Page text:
Maths at St. Joseph's - Intent, Implementation and Impact
The curriculum is broken down into small manageable steps in order to ensure that each lesson has a clear focus and helps children understand concepts by following a carefully planned sequence of lessons. This avoids the cognitive overload that can occur when too many concepts are covered at once and ensures that each lesson contributes to the long-term goal. Within each lesson, children have the opportunity to acquire, practice, apply and deepen their knowledge and skills as appropriate. Pupils who understand concepts quickly are challenged by being offered rich and sophisticated problems to deepen their understanding. Concepts are revisited over time so that children can reinforce them and embed them into their long-term memory.
When introduced to a new concept, children have the opportunity to follow the concrete – pictorial - abstract approach. Concrete objects and manipulatives help them understand what they are doing. Alongside these, children use pictorial representations that can be used to help reason and solve problems. Concrete and pictorial representations then help support children’s understanding of abstract methods. During maths lessons, children will also have the opportunity to develop their reasoning skills, orally and written. When reasoning, children are encouraged to support their reasoning with mathematical proof.
All children are included in whole class lessons and teachers provide scaffolding and relevant support as necessary. Children who do not make expected progress are identified and intervention programs are put in place to support these children. This includes same-day intervention that enables children to access the learning planned for the following lesson. Teachers use assessment for learning methods to ensure that the work set for children is matched to ability.
Weekly maths homework is set using an online platform called IXL. Homework set is an opportunity to practice concepts taught in class each week. Alongside weekly homework, children are encouraged to learn number bonds and times tables on a regular basis.
As we firmly believe that maths is an essential everyday life skill that they rely on in many areas of life, we want to ensure that our children understand the relevance and importance of what they are learning in relation to real world concepts. We aim for our children to be fluent in mathematics with a sound conceptual understanding and the ability to recall and apply knowledge rapidly and accurately. Our children should have the skills to solve problems by applying their mathematics to a variety of situations with increasing sophistication, including in unfamiliar contexts and to model real-life scenarios. Children will be able to reason mathematically by following a line of enquiry and develop and present a justification, argument or proof using mathematical language. Our children demonstrate a positive view of maths due to learning in an environment where maths is promoted as being an exciting and enjoyable subject in which they can investigate and ask questions; they know that it is OK to be ‘wrong’ and that this can strengthen their learning because the journey to finding an answer is most important. Children are confident to ‘have a go’ and choose the equipment they need to help them to learn along with the strategies they think are best suited to each problem.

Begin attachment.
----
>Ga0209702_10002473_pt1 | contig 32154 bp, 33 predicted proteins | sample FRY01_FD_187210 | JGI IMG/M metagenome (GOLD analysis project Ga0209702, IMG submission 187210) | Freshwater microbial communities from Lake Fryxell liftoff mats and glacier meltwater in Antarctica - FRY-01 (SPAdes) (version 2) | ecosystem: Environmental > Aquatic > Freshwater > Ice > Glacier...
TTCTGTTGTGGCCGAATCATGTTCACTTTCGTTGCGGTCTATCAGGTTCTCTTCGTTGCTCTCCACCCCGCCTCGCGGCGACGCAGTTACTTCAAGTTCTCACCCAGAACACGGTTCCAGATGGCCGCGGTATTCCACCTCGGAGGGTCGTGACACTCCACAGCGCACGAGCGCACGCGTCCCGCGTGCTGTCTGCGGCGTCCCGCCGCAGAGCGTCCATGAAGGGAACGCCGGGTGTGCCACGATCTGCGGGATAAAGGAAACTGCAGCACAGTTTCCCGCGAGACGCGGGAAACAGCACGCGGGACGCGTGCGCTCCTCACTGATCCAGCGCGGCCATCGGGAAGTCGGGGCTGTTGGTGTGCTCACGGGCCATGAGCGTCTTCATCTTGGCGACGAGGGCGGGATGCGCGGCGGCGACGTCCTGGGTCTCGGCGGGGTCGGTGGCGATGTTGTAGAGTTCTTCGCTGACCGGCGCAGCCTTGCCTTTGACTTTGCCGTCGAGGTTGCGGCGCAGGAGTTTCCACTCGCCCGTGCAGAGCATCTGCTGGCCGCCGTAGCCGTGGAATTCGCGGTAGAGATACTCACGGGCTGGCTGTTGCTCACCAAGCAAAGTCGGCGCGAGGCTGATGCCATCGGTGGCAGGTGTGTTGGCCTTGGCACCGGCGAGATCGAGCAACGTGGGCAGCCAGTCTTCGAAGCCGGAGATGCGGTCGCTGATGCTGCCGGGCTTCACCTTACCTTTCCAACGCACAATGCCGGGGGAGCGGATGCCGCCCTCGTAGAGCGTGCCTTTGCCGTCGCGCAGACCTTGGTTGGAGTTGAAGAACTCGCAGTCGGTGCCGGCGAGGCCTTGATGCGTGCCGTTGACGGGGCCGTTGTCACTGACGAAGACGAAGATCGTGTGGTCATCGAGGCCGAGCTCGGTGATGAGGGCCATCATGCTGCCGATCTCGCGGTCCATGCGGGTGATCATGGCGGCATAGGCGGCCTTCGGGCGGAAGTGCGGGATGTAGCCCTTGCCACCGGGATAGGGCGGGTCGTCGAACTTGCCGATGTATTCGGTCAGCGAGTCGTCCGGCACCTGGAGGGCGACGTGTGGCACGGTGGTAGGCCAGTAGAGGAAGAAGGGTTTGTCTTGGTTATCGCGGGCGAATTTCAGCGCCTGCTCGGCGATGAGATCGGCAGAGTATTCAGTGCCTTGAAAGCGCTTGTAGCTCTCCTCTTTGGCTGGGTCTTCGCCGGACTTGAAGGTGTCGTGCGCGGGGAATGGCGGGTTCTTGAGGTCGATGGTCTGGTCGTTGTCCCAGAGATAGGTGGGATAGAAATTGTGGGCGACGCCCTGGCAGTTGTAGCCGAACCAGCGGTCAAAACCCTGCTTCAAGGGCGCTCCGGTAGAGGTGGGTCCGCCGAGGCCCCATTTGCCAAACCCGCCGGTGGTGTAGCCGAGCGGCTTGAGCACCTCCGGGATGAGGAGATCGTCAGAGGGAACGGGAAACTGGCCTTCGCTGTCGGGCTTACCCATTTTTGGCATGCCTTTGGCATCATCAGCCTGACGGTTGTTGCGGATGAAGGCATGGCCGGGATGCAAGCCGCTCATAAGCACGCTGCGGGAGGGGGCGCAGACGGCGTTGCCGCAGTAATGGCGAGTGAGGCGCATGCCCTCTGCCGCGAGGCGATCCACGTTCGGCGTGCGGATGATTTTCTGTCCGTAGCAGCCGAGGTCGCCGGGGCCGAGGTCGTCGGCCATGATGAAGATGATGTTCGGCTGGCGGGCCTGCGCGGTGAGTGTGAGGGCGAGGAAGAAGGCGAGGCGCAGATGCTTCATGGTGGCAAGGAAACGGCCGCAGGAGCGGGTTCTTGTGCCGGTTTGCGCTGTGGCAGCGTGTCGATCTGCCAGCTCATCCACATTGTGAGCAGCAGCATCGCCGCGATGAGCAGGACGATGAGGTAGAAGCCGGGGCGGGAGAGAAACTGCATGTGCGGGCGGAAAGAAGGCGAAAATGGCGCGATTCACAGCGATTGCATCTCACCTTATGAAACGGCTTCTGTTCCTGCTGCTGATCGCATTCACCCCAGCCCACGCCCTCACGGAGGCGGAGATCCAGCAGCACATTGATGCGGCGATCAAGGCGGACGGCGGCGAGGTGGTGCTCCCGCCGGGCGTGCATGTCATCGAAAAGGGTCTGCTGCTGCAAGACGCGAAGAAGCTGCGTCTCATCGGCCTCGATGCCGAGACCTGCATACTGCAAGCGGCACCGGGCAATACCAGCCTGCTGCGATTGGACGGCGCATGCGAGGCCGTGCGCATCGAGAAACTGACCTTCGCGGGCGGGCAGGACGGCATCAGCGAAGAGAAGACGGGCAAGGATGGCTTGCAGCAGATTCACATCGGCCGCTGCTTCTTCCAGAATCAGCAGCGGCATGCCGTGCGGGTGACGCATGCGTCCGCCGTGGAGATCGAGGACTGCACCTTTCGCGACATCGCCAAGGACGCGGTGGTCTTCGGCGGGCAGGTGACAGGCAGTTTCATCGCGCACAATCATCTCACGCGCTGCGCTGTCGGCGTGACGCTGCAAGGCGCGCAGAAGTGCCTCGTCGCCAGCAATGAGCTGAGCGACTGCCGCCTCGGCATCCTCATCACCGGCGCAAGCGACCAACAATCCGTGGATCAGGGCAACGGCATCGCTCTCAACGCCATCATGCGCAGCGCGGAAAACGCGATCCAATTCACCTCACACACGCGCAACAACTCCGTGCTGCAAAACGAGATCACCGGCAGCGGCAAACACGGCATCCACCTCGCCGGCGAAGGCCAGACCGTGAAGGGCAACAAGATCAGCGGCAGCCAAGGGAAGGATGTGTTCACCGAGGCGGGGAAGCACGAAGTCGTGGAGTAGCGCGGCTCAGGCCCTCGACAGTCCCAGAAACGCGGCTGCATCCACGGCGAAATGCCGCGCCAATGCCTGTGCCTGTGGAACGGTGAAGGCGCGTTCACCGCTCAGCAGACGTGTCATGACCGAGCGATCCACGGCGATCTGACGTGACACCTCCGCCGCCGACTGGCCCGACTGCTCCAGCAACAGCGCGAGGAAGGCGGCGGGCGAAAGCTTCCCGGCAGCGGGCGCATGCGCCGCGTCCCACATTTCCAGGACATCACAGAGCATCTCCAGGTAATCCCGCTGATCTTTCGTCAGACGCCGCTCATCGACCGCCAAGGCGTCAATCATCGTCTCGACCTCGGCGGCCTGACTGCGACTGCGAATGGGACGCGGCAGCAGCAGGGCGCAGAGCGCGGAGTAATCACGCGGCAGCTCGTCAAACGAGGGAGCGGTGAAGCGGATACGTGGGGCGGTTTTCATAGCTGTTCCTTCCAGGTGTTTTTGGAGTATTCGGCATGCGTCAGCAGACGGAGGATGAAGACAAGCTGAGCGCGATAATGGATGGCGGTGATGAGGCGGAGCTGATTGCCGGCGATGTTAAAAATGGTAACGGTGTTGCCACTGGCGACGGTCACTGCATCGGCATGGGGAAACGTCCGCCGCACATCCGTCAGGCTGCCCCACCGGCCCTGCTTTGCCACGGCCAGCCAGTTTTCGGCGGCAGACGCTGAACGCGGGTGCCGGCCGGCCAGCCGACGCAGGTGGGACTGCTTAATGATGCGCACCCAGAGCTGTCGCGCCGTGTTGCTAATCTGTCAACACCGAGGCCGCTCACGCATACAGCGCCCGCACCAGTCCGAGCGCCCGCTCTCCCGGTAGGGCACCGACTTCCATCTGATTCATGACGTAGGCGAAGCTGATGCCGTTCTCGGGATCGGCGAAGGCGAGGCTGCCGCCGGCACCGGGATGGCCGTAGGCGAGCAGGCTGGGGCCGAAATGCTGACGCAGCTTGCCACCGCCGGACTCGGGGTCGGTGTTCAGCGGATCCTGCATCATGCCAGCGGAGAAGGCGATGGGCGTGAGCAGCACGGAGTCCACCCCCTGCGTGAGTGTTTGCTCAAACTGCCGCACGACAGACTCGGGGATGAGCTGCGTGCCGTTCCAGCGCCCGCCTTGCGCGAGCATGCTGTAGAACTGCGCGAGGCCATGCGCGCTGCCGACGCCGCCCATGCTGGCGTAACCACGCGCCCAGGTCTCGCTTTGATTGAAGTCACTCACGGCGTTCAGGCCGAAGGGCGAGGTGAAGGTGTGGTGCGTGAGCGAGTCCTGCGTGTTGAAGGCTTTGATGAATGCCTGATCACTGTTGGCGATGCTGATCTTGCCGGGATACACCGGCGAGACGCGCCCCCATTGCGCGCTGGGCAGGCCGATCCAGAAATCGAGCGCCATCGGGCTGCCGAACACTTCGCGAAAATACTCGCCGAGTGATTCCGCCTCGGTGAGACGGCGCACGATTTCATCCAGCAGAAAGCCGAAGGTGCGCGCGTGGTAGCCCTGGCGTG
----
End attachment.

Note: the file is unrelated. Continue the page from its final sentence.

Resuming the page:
Assessment takes place at three connected levels: short-term, medium-term and long-term. These assessments are used to inform teaching in a continuous cycle of planning, teaching and assessment. Teachers will assess children’s understanding, achievement and progress in mathematics using daily assessments, these are based on observations, questioning, quizzes and the marking and evaluation of work.
At the end of Key stage 2, it is our aim that our children reach or exceed age related expectations in mathematics, in line with national outcomes.